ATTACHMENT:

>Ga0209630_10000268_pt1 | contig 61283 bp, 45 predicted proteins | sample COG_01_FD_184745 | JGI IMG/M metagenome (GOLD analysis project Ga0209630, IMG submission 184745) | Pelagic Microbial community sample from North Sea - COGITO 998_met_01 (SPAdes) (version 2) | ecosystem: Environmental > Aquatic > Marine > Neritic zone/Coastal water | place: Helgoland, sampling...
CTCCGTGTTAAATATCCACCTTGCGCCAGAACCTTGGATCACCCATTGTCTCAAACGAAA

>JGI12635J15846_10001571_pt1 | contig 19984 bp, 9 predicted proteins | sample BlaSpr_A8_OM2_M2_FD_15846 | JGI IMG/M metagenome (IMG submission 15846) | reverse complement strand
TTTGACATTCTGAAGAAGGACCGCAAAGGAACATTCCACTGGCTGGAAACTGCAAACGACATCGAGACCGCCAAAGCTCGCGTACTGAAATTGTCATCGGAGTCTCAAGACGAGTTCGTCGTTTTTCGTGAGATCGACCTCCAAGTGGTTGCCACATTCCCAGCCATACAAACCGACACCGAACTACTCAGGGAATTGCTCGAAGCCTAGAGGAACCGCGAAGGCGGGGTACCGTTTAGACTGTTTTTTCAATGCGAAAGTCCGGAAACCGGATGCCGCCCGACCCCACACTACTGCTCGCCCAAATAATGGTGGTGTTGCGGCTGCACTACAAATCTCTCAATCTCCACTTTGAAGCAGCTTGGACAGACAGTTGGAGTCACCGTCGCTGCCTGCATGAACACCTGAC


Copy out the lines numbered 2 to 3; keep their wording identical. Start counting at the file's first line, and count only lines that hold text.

CTCCGTGTTAAATATCCACCTTGCGCCAGAACCTTGGATCACCCATTGTCTCAAACGAAA

>JGI12635J15846_10001571_pt1 | contig 19984 bp, 9 predicted proteins | sample BlaSpr_A8_OM2_M2_FD_15846 | JGI IMG/M metagenome (IMG submission 15846) | reverse complement strand